Just Juliet: An LGBT Love Story, by Charlotte Reagan, is a love story written for young adults and anyone who wants a light yet poignant read. A coming of age story, it offers a perspective on one of the oldest themes in literature: love. It makes the reader honestly ask, what is love? How do we find it and how do we know it when it comes to us?
In the book, Lena Newman is seventeen years old. She has a typical high school life; at least the optics make it appear that way. She is dating a football player and her best friend is a cheerleader. She isn’t super popular, but she has an eclectic group of friends that one might find at any high school in America.
We are introduced to them in a predictable way, while they gather at their usual cafeteria table during lunch. We easily see the scene in our heads because not only have we all lived it in our own world, but nearly every TV show or movie about high schoolers features a similar scene so we can quickly and easily get to know the characters.
For example, this is how readers are introduced to one member of the motley crew: “Georgia Harris, who was taller than any of us, sat in front of Lacey. She had natural tan skin, sharp features, and long curly hair. A few years ago, Georgia had been that one girl everyone just knew. Then she’d gotten pregnant the summer between sophomore and junior year and had come back changed. She’d dumped most of her old crew, dropped her schedule down to half a day to get a job, and started chilling with us. She was a single mom to a beautiful biracial daughter and on good terms with the baby daddy. Maybe we were a table of outcasts, but it worked for us.”
All is typical in Lena’s world until someone new comes on the scene. Juliet James makes Lena question her sexuality and a lot more. She is forced to question her relationship with her boyfriend as she discovers that her romantic orientation isn’t what she assumed it to be.
There is a positive message that resonates throughout the book. Reagan seemed intent on focusing on the everyday stuff that we all deal with. This makes the book real and down-to-earth. It isn’t a ballsy coming out story with angst and pain and smothering heartache, it is something anyone and everyone can relate to. That universal theme helps make Just Juliet: A LGBT Love Story relatable for all.
The story is a heartstring-tugger, though. Sometimes bitter, it is mostly sweet. It makes the reader feel for the characters and has plenty of tender, poignant moments. This emotional roller coaster takes the reader on ride with Lena as friendships and loyalty are tested, her family and her relationship with others are all put on the line.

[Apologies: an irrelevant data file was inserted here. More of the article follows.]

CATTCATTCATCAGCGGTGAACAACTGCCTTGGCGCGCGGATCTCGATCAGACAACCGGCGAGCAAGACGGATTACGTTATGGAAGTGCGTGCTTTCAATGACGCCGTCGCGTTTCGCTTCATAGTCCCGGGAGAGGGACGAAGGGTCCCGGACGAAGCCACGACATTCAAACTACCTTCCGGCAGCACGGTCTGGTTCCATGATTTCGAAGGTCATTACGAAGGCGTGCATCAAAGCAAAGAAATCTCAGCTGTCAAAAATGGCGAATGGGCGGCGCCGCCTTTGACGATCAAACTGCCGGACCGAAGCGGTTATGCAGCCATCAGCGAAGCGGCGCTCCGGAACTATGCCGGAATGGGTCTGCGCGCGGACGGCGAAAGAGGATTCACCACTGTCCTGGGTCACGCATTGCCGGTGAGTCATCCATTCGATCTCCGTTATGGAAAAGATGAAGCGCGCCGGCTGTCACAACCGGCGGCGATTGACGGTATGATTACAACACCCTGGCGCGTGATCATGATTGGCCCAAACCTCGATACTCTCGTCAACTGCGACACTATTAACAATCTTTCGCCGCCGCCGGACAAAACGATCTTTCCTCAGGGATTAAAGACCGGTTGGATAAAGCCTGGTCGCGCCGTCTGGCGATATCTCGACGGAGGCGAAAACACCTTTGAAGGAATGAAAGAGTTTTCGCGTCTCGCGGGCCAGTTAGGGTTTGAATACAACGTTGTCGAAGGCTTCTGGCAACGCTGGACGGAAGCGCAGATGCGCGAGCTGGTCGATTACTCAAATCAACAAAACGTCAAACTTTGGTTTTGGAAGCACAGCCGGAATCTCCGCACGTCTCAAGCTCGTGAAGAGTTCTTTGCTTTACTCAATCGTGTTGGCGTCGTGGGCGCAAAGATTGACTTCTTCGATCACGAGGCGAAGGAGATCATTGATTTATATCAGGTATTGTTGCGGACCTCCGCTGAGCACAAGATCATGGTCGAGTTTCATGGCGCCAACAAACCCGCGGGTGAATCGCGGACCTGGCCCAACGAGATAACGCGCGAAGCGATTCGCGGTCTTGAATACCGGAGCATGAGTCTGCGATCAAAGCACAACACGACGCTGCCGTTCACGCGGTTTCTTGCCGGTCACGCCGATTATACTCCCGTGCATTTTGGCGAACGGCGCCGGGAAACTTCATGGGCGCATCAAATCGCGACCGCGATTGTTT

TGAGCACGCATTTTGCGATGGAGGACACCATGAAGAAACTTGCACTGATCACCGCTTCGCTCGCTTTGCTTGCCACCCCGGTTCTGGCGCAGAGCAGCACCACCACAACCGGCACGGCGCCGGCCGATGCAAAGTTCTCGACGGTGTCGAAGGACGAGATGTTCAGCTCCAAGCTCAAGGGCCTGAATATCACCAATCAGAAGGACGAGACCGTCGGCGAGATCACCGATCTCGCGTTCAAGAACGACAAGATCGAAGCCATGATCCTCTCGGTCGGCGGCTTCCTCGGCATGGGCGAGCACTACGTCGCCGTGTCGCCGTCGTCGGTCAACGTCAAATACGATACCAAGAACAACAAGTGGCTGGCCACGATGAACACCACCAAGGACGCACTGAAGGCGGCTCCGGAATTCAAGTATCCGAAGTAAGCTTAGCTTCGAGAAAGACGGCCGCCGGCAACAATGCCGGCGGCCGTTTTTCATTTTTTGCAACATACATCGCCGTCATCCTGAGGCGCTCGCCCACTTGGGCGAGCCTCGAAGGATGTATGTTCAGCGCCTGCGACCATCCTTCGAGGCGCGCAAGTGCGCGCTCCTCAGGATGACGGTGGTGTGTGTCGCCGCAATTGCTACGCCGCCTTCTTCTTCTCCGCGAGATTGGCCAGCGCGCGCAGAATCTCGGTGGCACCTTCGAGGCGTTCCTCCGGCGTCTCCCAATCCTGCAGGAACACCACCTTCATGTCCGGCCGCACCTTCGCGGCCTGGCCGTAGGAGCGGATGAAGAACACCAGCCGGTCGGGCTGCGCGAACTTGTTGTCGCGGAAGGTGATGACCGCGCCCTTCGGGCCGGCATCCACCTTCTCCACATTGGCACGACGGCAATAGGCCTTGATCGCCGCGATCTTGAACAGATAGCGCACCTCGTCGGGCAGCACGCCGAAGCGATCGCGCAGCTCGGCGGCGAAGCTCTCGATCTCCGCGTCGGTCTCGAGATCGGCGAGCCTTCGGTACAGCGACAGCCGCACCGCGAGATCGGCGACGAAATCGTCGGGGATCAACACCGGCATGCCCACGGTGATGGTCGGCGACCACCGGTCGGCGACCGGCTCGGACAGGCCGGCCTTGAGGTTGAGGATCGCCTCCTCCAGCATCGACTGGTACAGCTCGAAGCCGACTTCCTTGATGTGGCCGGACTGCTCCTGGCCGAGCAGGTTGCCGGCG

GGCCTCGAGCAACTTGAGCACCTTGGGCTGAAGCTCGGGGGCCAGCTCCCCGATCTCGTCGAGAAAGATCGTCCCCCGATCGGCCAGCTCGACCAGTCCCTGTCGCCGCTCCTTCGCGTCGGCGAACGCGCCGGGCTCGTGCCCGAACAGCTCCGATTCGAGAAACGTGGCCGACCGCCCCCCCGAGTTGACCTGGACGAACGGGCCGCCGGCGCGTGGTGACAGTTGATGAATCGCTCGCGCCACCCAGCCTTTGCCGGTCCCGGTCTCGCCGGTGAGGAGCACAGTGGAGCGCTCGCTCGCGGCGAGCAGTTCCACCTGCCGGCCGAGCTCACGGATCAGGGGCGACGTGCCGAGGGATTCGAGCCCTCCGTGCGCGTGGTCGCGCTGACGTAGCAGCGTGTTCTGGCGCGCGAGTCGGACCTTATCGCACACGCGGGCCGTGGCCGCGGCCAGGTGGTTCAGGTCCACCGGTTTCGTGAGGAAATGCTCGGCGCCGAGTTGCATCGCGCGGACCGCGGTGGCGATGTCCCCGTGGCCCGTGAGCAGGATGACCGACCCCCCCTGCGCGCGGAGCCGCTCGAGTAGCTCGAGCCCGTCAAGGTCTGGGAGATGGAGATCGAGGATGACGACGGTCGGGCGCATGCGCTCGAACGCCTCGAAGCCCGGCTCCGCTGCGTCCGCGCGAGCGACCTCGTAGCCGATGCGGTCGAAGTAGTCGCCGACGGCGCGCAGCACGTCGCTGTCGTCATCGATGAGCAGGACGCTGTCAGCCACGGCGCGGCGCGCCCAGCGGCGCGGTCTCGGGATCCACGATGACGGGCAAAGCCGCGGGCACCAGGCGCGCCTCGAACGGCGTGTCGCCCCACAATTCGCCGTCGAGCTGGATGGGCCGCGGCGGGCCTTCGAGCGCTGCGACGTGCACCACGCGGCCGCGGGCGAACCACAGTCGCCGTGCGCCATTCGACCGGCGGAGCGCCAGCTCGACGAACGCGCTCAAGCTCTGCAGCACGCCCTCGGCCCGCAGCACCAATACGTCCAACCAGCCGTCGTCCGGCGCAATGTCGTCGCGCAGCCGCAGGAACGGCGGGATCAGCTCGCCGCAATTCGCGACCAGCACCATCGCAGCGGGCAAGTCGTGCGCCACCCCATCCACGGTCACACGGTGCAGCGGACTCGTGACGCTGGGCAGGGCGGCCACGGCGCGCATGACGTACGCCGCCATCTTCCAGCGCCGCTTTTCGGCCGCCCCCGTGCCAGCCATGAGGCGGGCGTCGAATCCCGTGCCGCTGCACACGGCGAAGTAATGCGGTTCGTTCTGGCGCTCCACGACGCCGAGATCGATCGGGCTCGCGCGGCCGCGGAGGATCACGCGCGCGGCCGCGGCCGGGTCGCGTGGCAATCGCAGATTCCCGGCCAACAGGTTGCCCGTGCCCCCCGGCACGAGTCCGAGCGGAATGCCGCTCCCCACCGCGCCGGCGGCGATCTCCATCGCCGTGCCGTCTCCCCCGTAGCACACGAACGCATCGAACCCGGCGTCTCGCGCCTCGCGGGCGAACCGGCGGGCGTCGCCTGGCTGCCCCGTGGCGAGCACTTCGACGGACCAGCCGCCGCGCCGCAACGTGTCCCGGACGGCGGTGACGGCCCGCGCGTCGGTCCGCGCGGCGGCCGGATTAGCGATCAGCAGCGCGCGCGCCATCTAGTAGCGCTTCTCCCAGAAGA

At its core, Just Juliet: An LGBT Love Story is just that, a love story. Sexual and romantic orientation is the driving conflict in the story. Lena identifies as a straight female in the beginning. After all, she has a boyfriend and many female friendships that are not at all sexual. Upon meeting Juliet, her romantic orientation comes to light. In the end, she is not lesbian, but bisexual, and the idea of understanding that sexual and romantic orientation are not one and the same, is vital for her journey to self-understanding.
It is because there is a stereotype that being gay, or bisexual, or anything that is not heteronormative, that there is ultimately so much conflict when it comes up. If the book simply told the story of a girl who broke up with her boyfriend for another boy, it would not have the drama that it does.
The end of the book is a soft retrospective that pulls it all into focus. It is a romance, after all, and by definition, romances have happy endings.
One of the likeable aspects of this book, is the fact that it is easy to read and easy to fall in love with the characters. The stakes are just high enough to make it enjoyable. There are no “edge-of-your-seat” or “nail-biting” moments. Reagan made sure that her writing would be appreciated for the themes and over-arching message. She does this eloquently, making Just Juliet: An LGBT Love Story, an enjoyable book with positive and uplifting moments for all who read it.